Barrow Patient Recounts ALS Diagnosis
John Gilmer laced up his running shoes and hit the road on Jan. 19, 2014 to run the Rock ‘n’ Roll Arizona Half Marathon. This wasn’t his first time racing 13.1 miles, and he’d been training for this day. So when his finishing time was much slower than usual, he knew something wasn’t right.
“I kind of noticed that my right big toe was not moving like it should, and I thought maybe I pulled something,” he said. “I went to see an orthopedist, did some tests, and that’s when he referred me to Barrow.”
Less than a year later, just before Thanksgiving, Gilmer received his diagnosis: amyotrophic lateral sclerosis, or ALS.
“I think the extent of what I knew about ALS was the Ice Bucket Challenge and Stephen Hawking,” said Gilmer, who is now 48 years old.
ALS, sometimes called Lou Gehrig’s disease, is a progressive neurodegenerative disease that affects the motor neurons in the central nervous system. When these nerve cells deteriorate and die, they are no longer able to initiate and control muscle movements. This causes the muscles in the body to waste away.
There are two forms of ALS: familial and sporadic. Familial ALS—which is inherited—accounts for only 5 to 10 percent of cases, according to the ALS Association. The rest of the cases are sporadic, occurring in people like Gilmer who do not have a family history of the disease.
The orthopedist conducted several tests to rule out other causes of Gilmer’s symptoms. Electromyography (EMG), which measures the electrical activity of muscles, indicated a possible neurological cause.
He underwent several more tests at the Gregory W. Fulton ALS and Neuromuscular Disease Center at Barrow before Neurologist Dr. Erik Ortega gave the diagnosis.
“I was just happy to have my family,” Gilmer said. “I wasn’t really sure what all was entailed and hadn’t really had the time to kind of absorb it. I just wanted to enjoy Thanksgiving.”
He waited about two weeks to tell his now fiancée and until the new year to tell his three daughters, who are now 10, 16, and 18 years old.
Since then, Gilmer tries to maintain his usual day-to-day life, which includes staying busy with the business that he co-owns. The Indiana native moved to Arizona in 1986 to study computer science at Arizona State University and has worked in the computer field ever since.
“I just try to enjoy the time I do have with the kids, enjoy working, and try to live as normal of a life as I can,” he said. “Luckily, the progression of my symptoms seems to be more on the slower side, which is good.”
Gilmer has also participated in clinical trials at the ALS Center and although he didn’t tolerate those treatments very well, he is planning to join another trial soon.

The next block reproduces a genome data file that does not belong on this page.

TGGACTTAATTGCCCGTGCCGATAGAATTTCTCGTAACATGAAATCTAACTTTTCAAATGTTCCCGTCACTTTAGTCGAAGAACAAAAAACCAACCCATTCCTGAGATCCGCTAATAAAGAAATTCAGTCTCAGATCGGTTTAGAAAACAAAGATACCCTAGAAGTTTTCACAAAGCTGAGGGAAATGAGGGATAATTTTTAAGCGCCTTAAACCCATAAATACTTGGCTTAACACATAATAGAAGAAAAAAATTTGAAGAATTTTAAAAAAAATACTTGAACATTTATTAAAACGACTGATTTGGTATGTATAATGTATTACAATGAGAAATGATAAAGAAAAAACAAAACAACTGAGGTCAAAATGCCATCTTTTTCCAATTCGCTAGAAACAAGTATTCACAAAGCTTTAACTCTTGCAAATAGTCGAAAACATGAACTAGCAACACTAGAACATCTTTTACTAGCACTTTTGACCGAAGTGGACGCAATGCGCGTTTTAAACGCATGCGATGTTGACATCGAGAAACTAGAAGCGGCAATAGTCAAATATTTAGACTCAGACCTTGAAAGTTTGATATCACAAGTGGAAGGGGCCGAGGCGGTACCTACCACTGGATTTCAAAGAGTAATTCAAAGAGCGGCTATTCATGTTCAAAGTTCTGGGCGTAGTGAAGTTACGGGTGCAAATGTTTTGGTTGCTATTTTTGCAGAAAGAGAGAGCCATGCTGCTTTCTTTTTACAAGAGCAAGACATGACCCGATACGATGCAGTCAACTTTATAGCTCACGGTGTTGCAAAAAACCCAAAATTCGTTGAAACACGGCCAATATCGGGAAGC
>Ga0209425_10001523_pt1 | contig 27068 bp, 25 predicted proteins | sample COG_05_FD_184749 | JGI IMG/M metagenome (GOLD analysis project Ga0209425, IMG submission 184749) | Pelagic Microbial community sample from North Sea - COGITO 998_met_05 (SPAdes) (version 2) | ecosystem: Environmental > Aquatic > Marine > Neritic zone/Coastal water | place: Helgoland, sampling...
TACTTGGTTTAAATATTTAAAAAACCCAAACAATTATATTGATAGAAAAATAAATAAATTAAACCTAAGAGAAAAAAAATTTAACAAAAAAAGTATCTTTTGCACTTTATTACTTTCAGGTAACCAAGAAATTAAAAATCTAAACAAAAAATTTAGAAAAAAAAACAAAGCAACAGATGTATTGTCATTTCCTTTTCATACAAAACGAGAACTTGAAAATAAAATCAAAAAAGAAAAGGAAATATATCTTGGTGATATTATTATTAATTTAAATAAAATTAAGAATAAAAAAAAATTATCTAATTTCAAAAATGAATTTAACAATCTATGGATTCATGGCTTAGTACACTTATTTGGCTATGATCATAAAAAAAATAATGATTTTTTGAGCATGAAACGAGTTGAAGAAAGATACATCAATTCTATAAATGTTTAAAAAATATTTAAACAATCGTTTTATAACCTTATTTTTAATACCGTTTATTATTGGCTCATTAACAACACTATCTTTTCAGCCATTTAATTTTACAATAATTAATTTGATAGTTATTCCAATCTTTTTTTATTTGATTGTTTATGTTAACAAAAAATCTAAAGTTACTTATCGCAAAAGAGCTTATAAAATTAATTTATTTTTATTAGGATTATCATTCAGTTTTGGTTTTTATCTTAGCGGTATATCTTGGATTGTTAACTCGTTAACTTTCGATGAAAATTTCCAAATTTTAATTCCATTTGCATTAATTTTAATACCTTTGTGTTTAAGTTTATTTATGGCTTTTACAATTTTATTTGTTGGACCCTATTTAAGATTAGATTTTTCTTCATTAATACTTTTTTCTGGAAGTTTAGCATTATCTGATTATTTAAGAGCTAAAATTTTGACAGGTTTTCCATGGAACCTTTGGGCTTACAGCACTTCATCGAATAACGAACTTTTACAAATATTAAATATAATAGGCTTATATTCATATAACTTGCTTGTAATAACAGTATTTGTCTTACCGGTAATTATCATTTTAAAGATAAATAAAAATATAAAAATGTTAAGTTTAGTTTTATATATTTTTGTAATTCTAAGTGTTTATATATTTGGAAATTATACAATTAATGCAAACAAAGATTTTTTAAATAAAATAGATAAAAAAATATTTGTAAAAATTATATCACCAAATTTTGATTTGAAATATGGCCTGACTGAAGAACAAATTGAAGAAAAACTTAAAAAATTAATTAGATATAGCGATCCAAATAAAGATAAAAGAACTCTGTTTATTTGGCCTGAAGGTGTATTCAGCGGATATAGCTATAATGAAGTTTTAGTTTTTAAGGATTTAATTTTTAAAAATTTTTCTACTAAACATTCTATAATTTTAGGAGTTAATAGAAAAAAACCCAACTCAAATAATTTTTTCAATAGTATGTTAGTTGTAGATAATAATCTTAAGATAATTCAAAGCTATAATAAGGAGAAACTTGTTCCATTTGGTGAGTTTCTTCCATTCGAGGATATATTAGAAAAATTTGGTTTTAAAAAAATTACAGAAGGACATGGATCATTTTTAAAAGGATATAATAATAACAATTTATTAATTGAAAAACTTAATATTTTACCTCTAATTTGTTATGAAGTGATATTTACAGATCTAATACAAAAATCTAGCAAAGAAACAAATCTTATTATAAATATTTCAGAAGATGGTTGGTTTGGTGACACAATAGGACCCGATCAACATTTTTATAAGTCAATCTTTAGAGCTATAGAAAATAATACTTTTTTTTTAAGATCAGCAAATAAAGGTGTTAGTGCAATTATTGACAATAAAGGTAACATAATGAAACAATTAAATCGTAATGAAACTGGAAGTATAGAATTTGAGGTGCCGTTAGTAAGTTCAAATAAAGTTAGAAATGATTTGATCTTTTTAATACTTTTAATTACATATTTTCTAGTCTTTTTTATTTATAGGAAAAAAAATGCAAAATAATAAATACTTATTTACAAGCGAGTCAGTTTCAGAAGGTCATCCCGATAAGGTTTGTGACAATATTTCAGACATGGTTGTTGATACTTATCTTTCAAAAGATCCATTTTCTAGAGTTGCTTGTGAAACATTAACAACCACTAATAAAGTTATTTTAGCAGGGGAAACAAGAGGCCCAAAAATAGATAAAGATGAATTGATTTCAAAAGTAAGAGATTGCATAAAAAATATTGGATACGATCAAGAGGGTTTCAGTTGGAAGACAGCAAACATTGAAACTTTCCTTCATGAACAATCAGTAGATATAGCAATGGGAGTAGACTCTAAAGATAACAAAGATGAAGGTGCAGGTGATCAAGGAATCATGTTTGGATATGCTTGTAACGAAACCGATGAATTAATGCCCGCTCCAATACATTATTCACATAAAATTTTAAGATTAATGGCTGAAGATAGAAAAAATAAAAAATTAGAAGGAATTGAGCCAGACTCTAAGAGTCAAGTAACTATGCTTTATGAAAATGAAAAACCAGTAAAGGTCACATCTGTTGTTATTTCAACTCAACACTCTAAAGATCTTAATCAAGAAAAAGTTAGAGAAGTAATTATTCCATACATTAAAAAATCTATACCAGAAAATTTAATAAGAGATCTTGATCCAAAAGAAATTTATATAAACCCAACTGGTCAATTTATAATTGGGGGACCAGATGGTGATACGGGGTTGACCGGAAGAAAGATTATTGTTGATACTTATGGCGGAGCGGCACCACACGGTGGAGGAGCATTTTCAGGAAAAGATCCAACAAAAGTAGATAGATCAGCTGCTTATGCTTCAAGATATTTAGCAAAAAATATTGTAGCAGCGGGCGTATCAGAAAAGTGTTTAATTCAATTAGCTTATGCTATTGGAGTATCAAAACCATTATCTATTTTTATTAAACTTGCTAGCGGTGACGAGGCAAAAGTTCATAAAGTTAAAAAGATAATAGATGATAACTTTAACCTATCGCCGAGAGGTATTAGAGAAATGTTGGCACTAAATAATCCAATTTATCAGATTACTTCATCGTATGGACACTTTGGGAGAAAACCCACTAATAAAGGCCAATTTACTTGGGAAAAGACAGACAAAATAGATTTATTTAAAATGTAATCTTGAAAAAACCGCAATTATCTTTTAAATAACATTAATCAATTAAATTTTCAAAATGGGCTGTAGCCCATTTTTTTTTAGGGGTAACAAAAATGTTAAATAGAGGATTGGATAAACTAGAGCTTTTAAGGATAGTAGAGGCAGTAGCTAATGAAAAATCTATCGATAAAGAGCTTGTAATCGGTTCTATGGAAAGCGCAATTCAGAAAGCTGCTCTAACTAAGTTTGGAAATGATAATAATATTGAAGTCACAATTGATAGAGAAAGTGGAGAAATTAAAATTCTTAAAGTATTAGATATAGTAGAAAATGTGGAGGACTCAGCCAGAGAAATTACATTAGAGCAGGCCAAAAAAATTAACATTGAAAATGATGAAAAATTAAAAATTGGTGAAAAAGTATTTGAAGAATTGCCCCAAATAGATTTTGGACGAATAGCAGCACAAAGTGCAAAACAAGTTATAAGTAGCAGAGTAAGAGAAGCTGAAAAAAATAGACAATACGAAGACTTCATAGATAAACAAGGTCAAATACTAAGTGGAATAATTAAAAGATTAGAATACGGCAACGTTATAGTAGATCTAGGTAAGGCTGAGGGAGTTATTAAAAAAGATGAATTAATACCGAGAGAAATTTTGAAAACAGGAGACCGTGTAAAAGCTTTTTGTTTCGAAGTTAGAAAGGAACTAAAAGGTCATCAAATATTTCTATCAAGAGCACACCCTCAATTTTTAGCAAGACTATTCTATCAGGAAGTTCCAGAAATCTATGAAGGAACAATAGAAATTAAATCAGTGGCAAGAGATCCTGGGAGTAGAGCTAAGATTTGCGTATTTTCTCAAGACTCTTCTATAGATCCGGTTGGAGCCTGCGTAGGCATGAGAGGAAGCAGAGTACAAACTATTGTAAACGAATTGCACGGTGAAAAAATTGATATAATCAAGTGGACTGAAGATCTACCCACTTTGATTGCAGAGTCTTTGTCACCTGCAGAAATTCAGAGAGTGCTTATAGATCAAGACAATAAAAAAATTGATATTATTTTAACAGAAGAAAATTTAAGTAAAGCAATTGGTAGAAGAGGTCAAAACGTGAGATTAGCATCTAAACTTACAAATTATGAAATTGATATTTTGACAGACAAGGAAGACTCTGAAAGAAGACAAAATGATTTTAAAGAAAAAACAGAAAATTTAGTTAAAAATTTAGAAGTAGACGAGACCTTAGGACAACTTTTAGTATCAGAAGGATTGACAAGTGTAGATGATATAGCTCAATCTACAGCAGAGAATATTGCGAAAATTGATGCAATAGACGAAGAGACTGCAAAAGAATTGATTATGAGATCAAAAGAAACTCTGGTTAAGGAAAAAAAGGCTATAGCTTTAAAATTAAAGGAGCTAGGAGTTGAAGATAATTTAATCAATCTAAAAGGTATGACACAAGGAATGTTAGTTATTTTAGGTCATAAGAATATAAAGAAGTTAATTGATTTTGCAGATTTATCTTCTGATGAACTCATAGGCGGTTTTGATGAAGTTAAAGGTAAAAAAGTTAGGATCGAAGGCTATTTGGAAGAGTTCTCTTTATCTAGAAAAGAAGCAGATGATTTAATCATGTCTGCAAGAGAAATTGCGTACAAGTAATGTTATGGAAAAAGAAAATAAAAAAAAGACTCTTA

“I think it’s really important to try and move the science forward because it feels like there is almost nothing to be done and this is an incredibly brutal disease,” he said. “You’re slowly being paralyzed and everything is being taken from you.”
I kind of noticed that my right big toe was not moving like it should, and I thought maybe I pulled something. I went to see an orthopedist, did some tests, and that’s when he referred me to Barrow.
-John Gilmer, Barrow ALS Patient
As ALS progresses, it can eventually take away a person’s ability to walk, speak, swallow, and breathe. According to the ALS Association, half of people with ALS live at least three years after diagnosis, 20 percent live at least five years, and up to 10 percent live longer than 10 years. Approximately 20,000 Americans are living with the disease at any given time.
“Maybe a trial can help me currently, and if it can’t do that then hopefully it can help somebody at some time not have to suffer through these issues,” Gilmer said.
The only FDA-approved drug currently available for ALS is riluzole, which was approved in late 1995 and is believed to modestly slow progression of the disease. But advanced clinical trials and basic science research combined with the awareness and funds generated by the viral Ice Bucket Challenge have many researchers optimistic about future ALS treatments.
“Maybe they can find some commonality,” Gilmer said. “I’m sure there is some combination of some medicine or some process that would solve all of this. The problem is that we don’t know what it is, and we can’t find it if we don’t get people participating in these studies.”
Gilmer said he’s not really in pain but rather describes his disease as trying to operate on a battery capacity of 2 percent all the time.
“It’s exhausting, not to mention the other things that are still to come,” he said. “I guess the thing I would say to people is please help try and find a cure.”